What are they?
They are small and elongated tumors that grow in the cervix . The cervix is the narrow channel in the lower part of the uterus that extends into the vagina, and they are fragile structures that grow from stems rooted in the surface of the cervix or inside the cervical canal.
Cervical polyps occur in approximately 4% of women of reproductive age. They are more common in women between 40 and 50 who have had more than one child and almost never occur in young women before the onset of menstruation.
Similarly, they are also common during pregnancy , this can be caused by an increase in the hormone estrogen.
Cervical polyps are usually benign (non-cancerous), and cervical cancer is rare. Cervical cancer occurs in only 1% of women of reproductive age around 12,000 new cases per year, according to the American Cancer Society.
Polyps in the cervix may not cause any noticeable symptoms. However, any of the following symptoms may occur:
- Vaginal discharge of white or yellow mucus (leucorrhea).
- Spotting or vaginal bleeding: after intercourse (postcoital), between periods (inter-menstrual), after douching, after menopause (post-menopausal), or in abnormally heavy periods (menorrhagia)
Some of these symptoms may also be signs of cancer. In rare cases, polyps represent an early stage of cervical cancer. Eliminating them helps reduce this risk.
It is not completely understood why cervical polyps are produced. Your training may be linked to:
- Increase in levels of estrogen (female sex hormone).
- Chronic inflammation in the cervix, vagina or uterus.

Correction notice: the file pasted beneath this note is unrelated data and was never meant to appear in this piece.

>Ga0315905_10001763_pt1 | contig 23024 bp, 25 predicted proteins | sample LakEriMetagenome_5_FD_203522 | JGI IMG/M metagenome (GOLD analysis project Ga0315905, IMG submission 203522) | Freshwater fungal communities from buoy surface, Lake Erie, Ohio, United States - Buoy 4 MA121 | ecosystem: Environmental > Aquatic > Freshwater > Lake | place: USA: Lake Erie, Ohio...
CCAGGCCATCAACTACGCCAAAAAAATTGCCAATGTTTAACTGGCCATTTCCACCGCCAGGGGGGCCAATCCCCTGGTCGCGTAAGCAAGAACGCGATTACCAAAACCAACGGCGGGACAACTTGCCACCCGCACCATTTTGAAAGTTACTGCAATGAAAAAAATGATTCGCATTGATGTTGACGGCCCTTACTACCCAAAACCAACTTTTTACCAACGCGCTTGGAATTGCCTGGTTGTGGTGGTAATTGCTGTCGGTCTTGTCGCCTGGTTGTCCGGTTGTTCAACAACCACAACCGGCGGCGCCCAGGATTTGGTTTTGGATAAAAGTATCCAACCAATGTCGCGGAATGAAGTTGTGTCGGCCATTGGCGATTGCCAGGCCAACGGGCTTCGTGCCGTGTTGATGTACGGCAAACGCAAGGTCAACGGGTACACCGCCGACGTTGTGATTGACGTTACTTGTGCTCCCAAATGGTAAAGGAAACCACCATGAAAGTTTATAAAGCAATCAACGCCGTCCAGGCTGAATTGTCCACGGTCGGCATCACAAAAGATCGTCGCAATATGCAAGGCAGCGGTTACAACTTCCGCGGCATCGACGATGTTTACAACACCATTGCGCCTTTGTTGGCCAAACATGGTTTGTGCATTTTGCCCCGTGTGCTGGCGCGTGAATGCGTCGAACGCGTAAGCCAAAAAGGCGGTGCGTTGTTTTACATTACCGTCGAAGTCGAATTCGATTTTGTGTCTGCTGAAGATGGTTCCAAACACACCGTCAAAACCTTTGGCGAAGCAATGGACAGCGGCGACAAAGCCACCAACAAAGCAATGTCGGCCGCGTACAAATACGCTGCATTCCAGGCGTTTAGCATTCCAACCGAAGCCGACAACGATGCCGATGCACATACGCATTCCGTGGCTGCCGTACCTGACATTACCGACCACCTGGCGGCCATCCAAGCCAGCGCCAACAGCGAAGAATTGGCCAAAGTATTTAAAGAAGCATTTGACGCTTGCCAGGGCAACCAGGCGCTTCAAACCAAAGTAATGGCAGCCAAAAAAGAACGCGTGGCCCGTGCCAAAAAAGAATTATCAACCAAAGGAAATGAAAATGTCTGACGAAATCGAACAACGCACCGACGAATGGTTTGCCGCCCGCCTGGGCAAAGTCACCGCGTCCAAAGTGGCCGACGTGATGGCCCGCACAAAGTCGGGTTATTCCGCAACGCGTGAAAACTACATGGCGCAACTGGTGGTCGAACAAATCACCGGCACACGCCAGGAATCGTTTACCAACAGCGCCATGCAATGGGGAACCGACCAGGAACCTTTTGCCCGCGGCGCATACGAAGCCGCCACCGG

- Clogged blood vessels.
- High levels of estrogen
Estrogen levels fluctuate naturally throughout a woman’s life. The most common times are during menstrual cycles, pregnancies, and in the months leading up to menopause.
For example, estrogen levels can reach 100 times the normal range during pregnancy.
An inflamed cervix appears red, irritated or eroded. Some of the known causes of cervical inflammation include:
- Bacterial infection
- Cuminata condyloma virus (warts).
- Human papilloma virus (HPV).
- Fungal infections
- Pregnancy, miscarriage, or abortion.
- Hormonal changes.
HPV infection is also a known cause of cervical cancer. Pelvic exams and regular Pap tests are an important precaution for women of any age.
The Pap test is done by scraping a small amount of tissue from the cervix, which is sent to a lab. The test checks the infection and the abnormal cells.
Polyps are easy to see on a routine pelvic exam. The doctor will see soft, fingerlike growths on the cervix that appear red or purple.
The biopsies (tissue samples) of the polyps are taken and sent to a laboratory for analysis. The results usually show benign polyp cells.
In rare cases, there may be abnormal cells or neoplastic changes (precancerous growth patterns).
The removal of cervical polyps is a simple procedure that is performed in the doctor’s office. No medication is needed for pain, and there are several ways to eliminate cervical polyps:
- Twisting the polyp outside at the base.
- Tie surgical thread around the base of the polyp and cut away.
- Using ring forceps to remove the polyp.
The methods used to destroy the base of the polyp, and prevent regrowth, include:
- Liquid nitrogen
- Electrocautery ablation (uses an electrically heated needle).
- Laser surgery
You may feel brief and mild pain during the extraction and mild to moderate cramping for a few hours afterwards. A spot of blood from the vagina can be produced for one or two days after the elimination.
Recovery and Prevention
The removal of polyps is a simple, safe and non-invasive procedure. However, if you ever have polyps, there is a greater risk of developing them again.
Regular pelvic exams can find any growth early in their development.
Since some infections are linked to cervical polyps, some simple tips can help reduce your risk.
Use cotton underwear, allows good air circulation, this avoids excess heat and humidity, which prevents infections. Also, if you have a partner, it is advisable to use a condom during intercourse.